New reforms aim to fix problems in CT veterans care
Washington— A new law designed to reform the U.S. Department of Veterans Affairs should bring improvements in delivery of medical care to Connecticut veterans, though some of the changes will be slow in coming and problems are expected to continue to hamper the VA system.
A scandal that broke this spring over long waits for medical appointments at some VA facilities nationally, and attempts to conceal those wait times, prompted a VA audit of its entire system. That audit found little wrong with wait times in Connecticut — but it did find other problems.
The audit showed Connecticut’s hospitals and clinics hewed closely to a target of no more than 14 days for an appointment, but wait times varied widely among the state’s two VA hospitals — in West Haven and Newington — and six VA outpatient clinics. The average wait time was highest at the Newington VA hospital, an average of 16 days for a patient to schedule a visit for primary care, and lowest at the VA clinic in Winsted, where the average wait was just six days.
Wait times increased in July, however, with more than 6 percent, or about 3,000 Connecticut VA patients, reporting wait times of 30 days or longer. The VA has not determined the cause of the increase.
Sen. Richard Blumenthal, D-Conn., who sits on the Senate Committee on Veterans’ Affairs, is pressing the VA for more information. “I’ve asked for an explanation so I hope to get some answers” he said.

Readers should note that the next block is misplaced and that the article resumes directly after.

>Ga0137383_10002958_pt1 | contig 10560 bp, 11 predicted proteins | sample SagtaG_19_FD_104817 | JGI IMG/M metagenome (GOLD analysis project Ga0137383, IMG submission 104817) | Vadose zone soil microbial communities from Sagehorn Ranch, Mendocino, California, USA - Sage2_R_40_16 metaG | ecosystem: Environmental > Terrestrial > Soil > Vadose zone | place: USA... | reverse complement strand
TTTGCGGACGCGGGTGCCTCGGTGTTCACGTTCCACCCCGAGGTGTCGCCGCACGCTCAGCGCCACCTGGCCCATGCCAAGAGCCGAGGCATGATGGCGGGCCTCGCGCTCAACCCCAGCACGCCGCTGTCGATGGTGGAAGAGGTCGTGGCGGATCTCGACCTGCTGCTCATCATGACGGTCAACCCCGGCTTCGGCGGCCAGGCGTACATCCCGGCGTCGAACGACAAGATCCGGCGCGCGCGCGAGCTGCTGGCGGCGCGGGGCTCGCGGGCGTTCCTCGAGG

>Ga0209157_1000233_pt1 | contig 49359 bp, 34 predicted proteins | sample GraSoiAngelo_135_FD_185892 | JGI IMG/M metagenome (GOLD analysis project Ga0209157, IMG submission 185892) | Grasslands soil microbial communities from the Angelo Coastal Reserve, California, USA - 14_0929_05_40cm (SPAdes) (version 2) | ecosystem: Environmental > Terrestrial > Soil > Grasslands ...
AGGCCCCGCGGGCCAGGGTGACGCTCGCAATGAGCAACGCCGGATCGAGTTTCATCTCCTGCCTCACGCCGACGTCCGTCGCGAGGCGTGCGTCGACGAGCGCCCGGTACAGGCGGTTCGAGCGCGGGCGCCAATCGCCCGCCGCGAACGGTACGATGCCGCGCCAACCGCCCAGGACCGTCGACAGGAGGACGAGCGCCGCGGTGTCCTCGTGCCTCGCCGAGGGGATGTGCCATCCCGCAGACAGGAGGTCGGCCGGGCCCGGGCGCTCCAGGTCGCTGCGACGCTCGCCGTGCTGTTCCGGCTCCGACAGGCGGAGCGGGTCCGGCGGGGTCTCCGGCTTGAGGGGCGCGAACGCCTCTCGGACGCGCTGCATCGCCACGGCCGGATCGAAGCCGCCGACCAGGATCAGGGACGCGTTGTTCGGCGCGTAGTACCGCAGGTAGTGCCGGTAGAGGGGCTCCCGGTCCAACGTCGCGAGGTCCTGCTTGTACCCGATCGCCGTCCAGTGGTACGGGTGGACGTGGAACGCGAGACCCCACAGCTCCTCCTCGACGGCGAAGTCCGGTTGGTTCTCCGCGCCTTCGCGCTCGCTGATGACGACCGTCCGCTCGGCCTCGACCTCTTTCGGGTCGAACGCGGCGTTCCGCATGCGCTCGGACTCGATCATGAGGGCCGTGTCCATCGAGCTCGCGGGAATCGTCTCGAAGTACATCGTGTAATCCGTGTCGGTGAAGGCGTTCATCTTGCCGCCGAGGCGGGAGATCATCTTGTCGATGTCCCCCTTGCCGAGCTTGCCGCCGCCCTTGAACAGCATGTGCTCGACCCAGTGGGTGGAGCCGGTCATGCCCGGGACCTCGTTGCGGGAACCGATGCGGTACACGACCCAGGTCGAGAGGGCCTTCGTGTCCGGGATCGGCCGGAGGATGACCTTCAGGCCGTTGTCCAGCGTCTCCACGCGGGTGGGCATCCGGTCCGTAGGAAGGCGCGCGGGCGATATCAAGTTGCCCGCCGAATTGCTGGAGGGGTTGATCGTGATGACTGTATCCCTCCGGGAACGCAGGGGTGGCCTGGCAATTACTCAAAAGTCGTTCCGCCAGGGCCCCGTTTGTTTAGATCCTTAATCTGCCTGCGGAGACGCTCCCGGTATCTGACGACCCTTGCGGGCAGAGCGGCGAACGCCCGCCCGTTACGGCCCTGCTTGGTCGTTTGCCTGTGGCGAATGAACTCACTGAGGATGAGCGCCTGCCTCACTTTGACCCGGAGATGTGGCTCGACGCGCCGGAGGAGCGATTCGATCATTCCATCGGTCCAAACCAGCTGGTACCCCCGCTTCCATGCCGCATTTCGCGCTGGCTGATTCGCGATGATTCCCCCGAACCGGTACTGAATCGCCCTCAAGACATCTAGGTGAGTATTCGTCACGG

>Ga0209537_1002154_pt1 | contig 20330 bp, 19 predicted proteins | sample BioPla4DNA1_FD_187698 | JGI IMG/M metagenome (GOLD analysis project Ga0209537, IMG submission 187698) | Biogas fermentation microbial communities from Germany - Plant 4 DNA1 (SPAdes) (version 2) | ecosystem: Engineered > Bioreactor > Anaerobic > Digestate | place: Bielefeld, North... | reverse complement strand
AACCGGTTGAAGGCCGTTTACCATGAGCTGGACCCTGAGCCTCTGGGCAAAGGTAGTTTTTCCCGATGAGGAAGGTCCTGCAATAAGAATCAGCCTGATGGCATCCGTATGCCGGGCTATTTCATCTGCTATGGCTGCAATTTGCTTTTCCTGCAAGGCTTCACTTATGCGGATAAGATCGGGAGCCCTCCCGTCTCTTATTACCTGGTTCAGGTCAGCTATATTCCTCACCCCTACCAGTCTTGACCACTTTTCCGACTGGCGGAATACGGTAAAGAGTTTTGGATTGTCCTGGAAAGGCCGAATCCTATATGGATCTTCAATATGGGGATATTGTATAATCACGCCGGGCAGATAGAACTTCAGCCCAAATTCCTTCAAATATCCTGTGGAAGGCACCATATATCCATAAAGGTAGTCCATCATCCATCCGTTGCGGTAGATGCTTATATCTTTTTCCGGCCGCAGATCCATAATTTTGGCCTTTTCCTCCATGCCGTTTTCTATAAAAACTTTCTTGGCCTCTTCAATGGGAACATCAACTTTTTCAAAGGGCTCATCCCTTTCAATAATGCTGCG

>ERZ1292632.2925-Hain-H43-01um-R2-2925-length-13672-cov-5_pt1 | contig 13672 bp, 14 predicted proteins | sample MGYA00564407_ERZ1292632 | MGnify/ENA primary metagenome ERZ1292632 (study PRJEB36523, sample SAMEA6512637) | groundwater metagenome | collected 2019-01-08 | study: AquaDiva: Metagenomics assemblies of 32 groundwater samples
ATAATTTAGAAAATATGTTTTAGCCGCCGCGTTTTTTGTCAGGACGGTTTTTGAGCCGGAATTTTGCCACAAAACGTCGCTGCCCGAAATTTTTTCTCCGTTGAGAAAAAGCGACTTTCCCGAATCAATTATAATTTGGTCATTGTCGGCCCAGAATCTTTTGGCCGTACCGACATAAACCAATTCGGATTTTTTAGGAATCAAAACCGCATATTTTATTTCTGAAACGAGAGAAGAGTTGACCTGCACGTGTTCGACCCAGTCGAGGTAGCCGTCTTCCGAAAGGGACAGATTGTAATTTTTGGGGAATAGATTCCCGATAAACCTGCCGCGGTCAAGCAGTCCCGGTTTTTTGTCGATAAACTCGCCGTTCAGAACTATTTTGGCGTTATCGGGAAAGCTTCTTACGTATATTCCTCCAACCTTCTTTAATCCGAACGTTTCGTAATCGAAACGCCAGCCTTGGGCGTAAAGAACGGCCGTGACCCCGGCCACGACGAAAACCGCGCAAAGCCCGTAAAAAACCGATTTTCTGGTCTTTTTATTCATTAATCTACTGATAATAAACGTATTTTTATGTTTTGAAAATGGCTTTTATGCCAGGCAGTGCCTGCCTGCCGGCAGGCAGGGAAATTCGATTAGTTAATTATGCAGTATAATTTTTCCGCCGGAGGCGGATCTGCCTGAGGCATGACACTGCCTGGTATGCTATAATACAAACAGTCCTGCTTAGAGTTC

Some vets are very happy with the level of care they have received at state VA facilities.
Bob Royland, a former Marine who lives in New Britain, said he’s received medical attention at Newington for his diabetes and high blood pressure. He recently sought emergency care for a severe case of poison ivy.
“I went to Newington and showed it to someone, and they took care of me right away,” he said.
Nonetheless, David Welsh, a Vietnam War-era veteran who serves as a veteran adviser at Tunxis Community College, said he’s “heard more than one veteran express dissatisfaction.”
“They wait longer than they feel they have to for an appointment,” he said.
Among the shortcomings the VA audit did find in Connecticut was the fact that only about 13 percent of the employees who scheduled appointments were aware of an electronic wait list, which keeps track of backlogged appointment requests. Also, patients were called to remind them of upcoming appointments only 40 percent of the time. Nationally the comparable figures were 49 percent and 58 percent, respectively.
Connecticut VA facilities also scored below average when their staffers were asked “How much notice do providers give you when taking planned leave?” Only 40 percent of the providers gave at least four weeks notice before taking time off, making it difficult for those who schedule appointments to determine when a particular doctor would be available. The national average was 54 percent.